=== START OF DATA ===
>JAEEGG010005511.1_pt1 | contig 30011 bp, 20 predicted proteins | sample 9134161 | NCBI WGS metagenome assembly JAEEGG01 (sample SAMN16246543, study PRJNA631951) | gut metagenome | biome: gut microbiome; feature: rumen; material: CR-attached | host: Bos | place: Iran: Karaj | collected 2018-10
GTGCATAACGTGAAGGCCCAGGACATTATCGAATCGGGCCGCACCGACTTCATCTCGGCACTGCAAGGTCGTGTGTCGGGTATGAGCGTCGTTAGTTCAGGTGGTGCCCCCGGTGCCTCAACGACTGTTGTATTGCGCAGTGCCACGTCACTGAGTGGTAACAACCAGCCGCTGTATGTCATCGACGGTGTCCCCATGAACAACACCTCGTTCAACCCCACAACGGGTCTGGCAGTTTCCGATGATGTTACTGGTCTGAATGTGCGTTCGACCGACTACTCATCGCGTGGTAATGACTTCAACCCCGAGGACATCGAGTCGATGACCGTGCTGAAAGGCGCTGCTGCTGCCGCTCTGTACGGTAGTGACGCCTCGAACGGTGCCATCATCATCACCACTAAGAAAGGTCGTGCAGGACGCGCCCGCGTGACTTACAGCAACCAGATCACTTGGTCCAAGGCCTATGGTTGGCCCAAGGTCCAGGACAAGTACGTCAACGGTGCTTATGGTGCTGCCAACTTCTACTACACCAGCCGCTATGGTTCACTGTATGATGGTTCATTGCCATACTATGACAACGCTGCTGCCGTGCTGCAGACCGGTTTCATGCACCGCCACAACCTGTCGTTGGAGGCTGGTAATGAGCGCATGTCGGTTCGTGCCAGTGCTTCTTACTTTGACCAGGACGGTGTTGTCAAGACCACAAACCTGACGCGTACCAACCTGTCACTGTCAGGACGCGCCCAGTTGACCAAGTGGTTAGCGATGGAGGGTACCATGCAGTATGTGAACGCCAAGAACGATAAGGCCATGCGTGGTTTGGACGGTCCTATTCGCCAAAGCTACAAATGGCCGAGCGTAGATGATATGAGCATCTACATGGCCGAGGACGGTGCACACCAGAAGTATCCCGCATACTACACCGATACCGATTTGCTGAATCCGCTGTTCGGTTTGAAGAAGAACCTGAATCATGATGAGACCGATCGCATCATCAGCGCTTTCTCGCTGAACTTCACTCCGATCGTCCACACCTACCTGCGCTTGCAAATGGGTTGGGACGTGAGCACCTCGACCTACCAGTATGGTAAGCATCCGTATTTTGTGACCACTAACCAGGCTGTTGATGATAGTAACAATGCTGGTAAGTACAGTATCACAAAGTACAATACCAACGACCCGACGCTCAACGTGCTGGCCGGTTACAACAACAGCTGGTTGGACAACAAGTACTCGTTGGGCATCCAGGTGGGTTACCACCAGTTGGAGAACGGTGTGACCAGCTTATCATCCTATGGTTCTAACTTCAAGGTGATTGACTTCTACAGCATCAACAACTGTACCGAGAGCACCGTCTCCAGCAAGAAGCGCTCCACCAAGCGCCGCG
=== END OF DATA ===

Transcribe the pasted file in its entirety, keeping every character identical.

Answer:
>JAEEGG010005511.1_pt1 | contig 30011 bp, 20 predicted proteins | sample 9134161 | NCBI WGS metagenome assembly JAEEGG01 (sample SAMN16246543, study PRJNA631951) | gut metagenome | biome: gut microbiome; feature: rumen; material: CR-attached | host: Bos | place: Iran: Karaj | collected 2018-10
GTGCATAACGTGAAGGCCCAGGACATTATCGAATCGGGCCGCACCGACTTCATCTCGGCACTGCAAGGTCGTGTGTCGGGTATGAGCGTCGTTAGTTCAGGTGGTGCCCCCGGTGCCTCAACGACTGTTGTATTGCGCAGTGCCACGTCACTGAGTGGTAACAACCAGCCGCTGTATGTCATCGACGGTGTCCCCATGAACAACACCTCGTTCAACCCCACAACGGGTCTGGCAGTTTCCGATGATGTTACTGGTCTGAATGTGCGTTCGACCGACTACTCATCGCGTGGTAATGACTTCAACCCCGAGGACATCGAGTCGATGACCGTGCTGAAAGGCGCTGCTGCTGCCGCTCTGTACGGTAGTGACGCCTCGAACGGTGCCATCATCATCACCACTAAGAAAGGTCGTGCAGGACGCGCCCGCGTGACTTACAGCAACCAGATCACTTGGTCCAAGGCCTATGGTTGGCCCAAGGTCCAGGACAAGTACGTCAACGGTGCTTATGGTGCTGCCAACTTCTACTACACCAGCCGCTATGGTTCACTGTATGATGGTTCATTGCCATACTATGACAACGCTGCTGCCGTGCTGCAGACCGGTTTCATGCACCGCCACAACCTGTCGTTGGAGGCTGGTAATGAGCGCATGTCGGTTCGTGCCAGTGCTTCTTACTTTGACCAGGACGGTGTTGTCAAGACCACAAACCTGACGCGTACCAACCTGTCACTGTCAGGACGCGCCCAGTTGACCAAGTGGTTAGCGATGGAGGGTACCATGCAGTATGTGAACGCCAAGAACGATAAGGCCATGCGTGGTTTGGACGGTCCTATTCGCCAAAGCTACAAATGGCCGAGCGTAGATGATATGAGCATCTACATGGCCGAGGACGGTGCACACCAGAAGTATCCCGCATACTACACCGATACCGATTTGCTGAATCCGCTGTTCGGTTTGAAGAAGAACCTGAATCATGATGAGACCGATCGCATCATCAGCGCTTTCTCGCTGAACTTCACTCCGATCGTCCACACCTACCTGCGCTTGCAAATGGGTTGGGACGTGAGCACCTCGACCTACCAGTATGGTAAGCATCCGTATTTTGTGACCACTAACCAGGCTGTTGATGATAGTAACAATGCTGGTAAGTACAGTATCACAAAGTACAATACCAACGACCCGACGCTCAACGTGCTGGCCGGTTACAACAACAGCTGGTTGGACAACAAGTACTCGTTGGGCATCCAGGTGGGTTACCACCAGTTGGAGAACGGTGTGACCAGCTTATCATCCTATGGTTCTAACTTCAAGGTGATTGACTTCTACAGCATCAACAACTGTACCGAGAGCACCGTCTCCAGCAAGAAGCGCTCCACCAAGCGCCGCG